One of the biggest critics of electric cars also runs one of the worlds largest automakers.
Fiat Chrysler Automobiles CEO Sergio Marchionne has as much as begged customers to avoid buying his electric vehicles (EVs) because he loses so much money on them.
Demand for EVs isn’t just weak — it’s practically non-existent. Globally, electric cars have captured only 1% of the market.
Meanwhile, in the US alone, new sales records have been set as pickups trucks and SUVs powered by gas motors have experienced a massive resurgence in popularity.
It’s not like the world’s carmakers are against EVs. They have all seen Tesla make a business out of them, really from nothing, in just a decade.
The issue is that they shouldn’t want to commit to building and marketing cars that consumers don’t want. And make no mistake about it, consumers are not showing runaway EV interest.
There have now been perfectly viable, affordable, and technologically sophisticated electric cars in the market for the better part of ten years. And sales haven’t improved to the extent that a carmaker would normally think about spending the billions necessary to develop new fleets of EVs.
And yet, the EVs just keep on coming. Now, even Marchionne is changing his tune, as Bloomberg reported. The carmaker will reveal an all-electric version of its Pacifica minivan at the Consumer Electronics Show in Las Vegas in January, wrote Tommaso Ebhardt and Jamie Butters.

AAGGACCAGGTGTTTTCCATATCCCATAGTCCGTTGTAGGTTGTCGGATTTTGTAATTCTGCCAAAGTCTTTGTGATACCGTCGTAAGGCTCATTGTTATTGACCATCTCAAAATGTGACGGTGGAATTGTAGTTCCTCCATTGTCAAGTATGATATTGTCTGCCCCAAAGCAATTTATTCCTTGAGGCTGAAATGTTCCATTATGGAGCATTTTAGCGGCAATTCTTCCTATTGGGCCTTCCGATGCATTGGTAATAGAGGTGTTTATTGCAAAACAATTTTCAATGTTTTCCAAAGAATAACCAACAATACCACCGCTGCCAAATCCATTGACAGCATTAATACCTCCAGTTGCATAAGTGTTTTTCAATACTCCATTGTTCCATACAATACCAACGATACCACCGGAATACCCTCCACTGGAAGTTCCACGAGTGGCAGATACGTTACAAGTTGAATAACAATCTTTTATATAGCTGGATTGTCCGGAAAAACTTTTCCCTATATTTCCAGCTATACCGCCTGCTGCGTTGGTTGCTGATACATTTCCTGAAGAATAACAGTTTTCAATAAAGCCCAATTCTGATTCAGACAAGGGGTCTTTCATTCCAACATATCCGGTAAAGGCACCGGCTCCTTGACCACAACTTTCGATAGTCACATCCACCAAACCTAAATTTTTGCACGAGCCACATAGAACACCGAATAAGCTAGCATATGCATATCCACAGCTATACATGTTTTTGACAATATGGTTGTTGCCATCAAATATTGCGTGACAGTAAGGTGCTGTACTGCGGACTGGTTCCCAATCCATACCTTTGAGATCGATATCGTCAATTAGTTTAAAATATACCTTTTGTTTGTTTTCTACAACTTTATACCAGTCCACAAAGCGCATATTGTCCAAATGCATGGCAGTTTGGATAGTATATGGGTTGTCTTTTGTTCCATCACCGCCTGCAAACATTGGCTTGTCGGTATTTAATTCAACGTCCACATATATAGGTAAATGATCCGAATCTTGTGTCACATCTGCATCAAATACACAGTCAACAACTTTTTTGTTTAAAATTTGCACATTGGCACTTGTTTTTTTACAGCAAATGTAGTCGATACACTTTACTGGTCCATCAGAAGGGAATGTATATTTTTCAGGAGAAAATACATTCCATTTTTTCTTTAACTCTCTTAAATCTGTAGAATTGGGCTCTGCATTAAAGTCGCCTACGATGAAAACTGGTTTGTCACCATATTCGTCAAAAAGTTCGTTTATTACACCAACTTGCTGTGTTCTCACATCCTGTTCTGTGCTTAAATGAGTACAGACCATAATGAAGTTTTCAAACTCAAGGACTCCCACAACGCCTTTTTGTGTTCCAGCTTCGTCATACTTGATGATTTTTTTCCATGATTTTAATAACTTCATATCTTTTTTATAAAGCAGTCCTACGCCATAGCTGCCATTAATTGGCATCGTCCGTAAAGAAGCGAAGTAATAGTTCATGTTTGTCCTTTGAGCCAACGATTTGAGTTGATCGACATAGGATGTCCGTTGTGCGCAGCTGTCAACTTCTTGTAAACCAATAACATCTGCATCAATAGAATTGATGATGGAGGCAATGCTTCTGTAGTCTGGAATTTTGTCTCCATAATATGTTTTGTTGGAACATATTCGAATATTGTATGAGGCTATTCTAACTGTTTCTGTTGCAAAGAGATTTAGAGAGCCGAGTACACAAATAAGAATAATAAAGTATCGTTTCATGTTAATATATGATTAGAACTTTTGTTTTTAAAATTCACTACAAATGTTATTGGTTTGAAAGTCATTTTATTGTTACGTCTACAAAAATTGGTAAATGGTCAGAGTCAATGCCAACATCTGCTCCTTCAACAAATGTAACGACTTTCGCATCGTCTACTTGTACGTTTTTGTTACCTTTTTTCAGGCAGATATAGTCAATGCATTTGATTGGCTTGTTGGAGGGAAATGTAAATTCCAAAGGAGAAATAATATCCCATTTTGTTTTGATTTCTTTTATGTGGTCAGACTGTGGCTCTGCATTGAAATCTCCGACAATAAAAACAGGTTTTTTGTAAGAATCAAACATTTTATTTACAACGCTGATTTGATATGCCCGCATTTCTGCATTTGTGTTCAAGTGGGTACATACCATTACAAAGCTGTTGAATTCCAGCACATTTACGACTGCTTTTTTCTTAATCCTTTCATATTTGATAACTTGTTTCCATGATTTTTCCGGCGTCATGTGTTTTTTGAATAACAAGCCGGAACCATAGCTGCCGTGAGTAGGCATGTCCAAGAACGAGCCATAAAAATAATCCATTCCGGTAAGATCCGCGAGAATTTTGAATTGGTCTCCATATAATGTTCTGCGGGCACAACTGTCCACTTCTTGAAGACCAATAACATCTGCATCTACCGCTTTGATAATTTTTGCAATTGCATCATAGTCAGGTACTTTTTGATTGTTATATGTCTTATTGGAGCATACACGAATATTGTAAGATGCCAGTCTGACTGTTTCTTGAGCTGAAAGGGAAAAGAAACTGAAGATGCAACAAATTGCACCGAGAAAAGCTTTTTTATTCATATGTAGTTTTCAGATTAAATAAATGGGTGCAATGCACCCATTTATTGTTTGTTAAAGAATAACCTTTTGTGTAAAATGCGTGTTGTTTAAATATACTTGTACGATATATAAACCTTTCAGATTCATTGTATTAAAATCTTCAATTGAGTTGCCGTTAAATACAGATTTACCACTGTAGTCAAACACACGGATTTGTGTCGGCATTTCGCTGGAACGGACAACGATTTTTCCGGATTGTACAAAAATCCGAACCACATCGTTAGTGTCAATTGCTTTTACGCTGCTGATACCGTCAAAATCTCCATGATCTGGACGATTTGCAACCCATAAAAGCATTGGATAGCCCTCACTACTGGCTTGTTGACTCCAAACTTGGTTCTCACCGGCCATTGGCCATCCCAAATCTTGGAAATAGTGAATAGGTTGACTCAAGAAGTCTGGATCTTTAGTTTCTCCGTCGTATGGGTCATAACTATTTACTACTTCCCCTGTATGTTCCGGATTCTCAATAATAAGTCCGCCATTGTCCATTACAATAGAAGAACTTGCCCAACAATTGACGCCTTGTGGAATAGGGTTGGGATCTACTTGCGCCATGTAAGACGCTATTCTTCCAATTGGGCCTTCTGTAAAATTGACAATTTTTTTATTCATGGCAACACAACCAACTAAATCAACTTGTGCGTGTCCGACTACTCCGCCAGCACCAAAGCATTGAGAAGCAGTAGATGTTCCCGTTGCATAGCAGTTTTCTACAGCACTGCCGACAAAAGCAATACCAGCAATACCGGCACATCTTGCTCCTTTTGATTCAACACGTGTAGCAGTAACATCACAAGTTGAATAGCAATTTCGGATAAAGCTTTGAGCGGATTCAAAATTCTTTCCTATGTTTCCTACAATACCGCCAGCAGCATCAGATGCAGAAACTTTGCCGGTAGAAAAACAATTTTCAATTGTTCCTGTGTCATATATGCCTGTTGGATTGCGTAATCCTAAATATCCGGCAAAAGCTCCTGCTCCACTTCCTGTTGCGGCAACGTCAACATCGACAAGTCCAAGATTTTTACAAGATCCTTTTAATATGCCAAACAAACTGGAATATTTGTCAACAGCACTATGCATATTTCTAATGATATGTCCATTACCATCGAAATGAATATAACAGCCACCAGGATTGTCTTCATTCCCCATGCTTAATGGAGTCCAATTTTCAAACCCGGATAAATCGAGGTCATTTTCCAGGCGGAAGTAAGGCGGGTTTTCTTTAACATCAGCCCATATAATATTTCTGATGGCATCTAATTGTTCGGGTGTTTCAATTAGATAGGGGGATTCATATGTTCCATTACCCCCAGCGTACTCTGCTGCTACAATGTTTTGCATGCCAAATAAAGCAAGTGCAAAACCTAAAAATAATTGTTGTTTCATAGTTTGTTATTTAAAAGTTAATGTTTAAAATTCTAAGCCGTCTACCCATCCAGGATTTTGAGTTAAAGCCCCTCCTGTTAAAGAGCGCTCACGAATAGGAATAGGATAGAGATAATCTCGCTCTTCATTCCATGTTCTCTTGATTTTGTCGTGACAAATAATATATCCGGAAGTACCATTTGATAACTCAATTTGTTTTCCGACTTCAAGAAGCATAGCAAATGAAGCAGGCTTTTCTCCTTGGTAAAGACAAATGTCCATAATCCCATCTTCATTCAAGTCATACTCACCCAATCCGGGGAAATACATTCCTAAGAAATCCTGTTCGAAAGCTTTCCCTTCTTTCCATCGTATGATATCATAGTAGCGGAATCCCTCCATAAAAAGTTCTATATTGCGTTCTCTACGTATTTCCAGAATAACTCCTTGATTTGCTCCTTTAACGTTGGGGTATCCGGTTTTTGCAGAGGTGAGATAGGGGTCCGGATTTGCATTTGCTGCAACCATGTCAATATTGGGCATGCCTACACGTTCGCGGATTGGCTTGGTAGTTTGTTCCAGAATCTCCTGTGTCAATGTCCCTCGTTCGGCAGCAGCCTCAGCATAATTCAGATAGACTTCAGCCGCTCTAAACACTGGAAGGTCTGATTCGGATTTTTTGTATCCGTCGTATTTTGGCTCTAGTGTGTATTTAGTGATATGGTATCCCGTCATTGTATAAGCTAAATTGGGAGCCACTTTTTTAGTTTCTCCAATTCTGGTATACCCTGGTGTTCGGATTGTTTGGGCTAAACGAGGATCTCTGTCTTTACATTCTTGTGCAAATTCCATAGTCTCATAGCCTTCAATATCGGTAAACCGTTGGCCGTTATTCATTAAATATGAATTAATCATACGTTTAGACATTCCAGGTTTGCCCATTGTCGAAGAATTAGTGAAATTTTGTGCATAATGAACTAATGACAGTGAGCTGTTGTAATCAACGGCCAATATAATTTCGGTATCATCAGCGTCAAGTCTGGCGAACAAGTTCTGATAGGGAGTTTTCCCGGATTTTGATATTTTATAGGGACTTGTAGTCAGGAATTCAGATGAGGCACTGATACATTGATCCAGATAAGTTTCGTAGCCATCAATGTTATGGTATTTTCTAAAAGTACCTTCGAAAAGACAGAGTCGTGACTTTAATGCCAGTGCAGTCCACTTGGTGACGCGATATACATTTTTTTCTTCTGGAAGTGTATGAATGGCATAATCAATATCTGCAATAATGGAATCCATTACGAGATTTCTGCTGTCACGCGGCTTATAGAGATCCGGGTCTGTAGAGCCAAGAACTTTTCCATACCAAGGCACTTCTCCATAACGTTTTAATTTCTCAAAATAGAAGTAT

“‘A key theme for 2017 will be the increased availability of battery electric and plug-in hybrid vehicles,” Bloomberg Intelligence analyst Michael Dean told reporters. ‘This provides a dilemma for automakers as they sacrifice traditional cash-cow internal combustion engine sales for expensive and lower-margin electric cars, necessary to meet onerous new emissions legislation.'”
All these new EVs look cool and point toward a future in which the old-school gas motor will be a museum piece. Unfortunately, for the vast majority of consumers, the new wave of EVs are largely science fiction.
Increasingly stringent new fuel-economy regulations are indeed driving the development of EVs, rather than natural market demand. The automakers derisively refer to these cars as “compliance vehicles” and undertake them only to be able to continue selling their profit drivers. OK, that’s not entirely why they explore EVs — they want to patent new propulsion technologies so that they don’t get left in the dust if there is a big breakthrough that dramatically shifts that market.
The big car companies are hoping that a Donald Trump administration will give them a break on fuel-economy and emissions regulations. It remains to be seen if that will happen. But until then, the EVs will keep on coming, even if nobody wants to buy them.